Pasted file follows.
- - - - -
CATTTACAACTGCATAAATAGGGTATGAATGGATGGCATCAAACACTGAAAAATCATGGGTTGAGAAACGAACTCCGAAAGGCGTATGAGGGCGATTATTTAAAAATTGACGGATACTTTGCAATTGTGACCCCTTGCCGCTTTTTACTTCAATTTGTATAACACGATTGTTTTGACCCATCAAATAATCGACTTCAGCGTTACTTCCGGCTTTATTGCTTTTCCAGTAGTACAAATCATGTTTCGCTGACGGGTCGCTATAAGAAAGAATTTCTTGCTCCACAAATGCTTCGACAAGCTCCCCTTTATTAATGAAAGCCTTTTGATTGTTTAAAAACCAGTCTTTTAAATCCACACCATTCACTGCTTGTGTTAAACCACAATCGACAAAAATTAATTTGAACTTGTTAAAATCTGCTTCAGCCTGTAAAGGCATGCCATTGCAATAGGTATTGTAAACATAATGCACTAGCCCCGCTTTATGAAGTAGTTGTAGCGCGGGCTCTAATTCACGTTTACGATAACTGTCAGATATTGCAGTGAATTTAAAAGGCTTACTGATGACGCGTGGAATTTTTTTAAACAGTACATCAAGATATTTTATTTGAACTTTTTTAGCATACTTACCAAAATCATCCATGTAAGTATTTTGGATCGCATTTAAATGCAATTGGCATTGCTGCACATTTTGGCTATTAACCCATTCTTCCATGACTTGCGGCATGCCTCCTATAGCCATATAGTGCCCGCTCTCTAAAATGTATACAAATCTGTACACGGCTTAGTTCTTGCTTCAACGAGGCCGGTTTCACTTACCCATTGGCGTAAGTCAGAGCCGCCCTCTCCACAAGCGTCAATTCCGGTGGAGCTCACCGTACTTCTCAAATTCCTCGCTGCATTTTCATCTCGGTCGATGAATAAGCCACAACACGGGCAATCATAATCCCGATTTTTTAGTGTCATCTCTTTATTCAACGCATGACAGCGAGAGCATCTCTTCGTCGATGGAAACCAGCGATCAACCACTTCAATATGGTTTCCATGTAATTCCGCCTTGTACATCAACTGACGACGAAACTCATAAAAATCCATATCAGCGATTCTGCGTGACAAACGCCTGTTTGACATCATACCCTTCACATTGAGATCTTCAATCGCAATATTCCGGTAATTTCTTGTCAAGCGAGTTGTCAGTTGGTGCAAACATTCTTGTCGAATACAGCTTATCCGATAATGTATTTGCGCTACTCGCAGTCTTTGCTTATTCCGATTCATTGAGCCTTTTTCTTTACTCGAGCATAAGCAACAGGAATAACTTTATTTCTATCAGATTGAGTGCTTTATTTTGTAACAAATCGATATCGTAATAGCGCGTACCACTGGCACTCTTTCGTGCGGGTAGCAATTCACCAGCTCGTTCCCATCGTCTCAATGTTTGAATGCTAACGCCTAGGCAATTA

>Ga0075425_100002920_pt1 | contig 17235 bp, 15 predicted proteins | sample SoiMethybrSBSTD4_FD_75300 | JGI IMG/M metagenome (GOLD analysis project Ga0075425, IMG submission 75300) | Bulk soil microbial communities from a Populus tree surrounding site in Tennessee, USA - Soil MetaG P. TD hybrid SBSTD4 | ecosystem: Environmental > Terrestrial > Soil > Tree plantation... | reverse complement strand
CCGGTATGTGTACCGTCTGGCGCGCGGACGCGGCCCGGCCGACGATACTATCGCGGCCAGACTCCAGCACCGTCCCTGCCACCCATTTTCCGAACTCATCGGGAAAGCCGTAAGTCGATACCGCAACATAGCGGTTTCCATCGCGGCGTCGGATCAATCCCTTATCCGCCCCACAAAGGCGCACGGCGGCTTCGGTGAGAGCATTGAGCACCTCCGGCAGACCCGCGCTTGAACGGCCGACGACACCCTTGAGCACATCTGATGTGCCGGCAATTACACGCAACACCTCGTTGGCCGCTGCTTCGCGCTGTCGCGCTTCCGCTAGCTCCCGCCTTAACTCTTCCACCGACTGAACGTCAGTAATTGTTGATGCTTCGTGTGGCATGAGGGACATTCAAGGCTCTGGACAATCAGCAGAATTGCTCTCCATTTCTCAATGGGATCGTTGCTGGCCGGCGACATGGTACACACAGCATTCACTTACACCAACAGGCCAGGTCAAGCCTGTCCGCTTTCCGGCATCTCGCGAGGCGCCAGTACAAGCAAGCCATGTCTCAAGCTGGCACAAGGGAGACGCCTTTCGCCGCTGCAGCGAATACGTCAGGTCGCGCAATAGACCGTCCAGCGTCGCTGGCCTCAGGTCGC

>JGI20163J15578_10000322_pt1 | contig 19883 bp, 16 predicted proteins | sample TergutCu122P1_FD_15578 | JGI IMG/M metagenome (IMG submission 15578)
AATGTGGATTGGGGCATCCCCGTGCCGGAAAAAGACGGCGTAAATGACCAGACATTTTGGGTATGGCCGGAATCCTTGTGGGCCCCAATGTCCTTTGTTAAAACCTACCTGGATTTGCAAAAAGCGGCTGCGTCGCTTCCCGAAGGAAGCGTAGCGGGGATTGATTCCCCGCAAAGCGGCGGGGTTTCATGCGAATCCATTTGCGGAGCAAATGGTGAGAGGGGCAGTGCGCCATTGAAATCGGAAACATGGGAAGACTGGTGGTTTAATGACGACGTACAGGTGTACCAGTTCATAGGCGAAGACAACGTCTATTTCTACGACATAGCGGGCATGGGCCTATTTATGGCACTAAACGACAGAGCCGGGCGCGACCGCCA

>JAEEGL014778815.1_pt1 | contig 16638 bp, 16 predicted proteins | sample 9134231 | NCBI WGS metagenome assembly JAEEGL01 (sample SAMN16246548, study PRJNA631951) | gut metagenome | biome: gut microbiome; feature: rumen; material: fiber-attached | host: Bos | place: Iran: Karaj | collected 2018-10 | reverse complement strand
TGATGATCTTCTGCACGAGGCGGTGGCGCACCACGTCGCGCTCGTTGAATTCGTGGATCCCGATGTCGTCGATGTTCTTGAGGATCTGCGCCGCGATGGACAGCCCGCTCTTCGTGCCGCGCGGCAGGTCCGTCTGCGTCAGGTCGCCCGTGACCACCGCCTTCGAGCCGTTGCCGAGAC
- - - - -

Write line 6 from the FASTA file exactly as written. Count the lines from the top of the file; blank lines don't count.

>JAEEGL014778815.1_pt1 | contig 16638 bp, 16 predicted proteins | sample 9134231 | NCBI WGS metagenome assembly JAEEGL01 (sample SAMN16246548, study PRJNA631951) | gut metagenome | biome: gut microbiome; feature: rumen; material: fiber-attached | host: Bos | place: Iran: Karaj | collected 2018-10 | reverse complement strand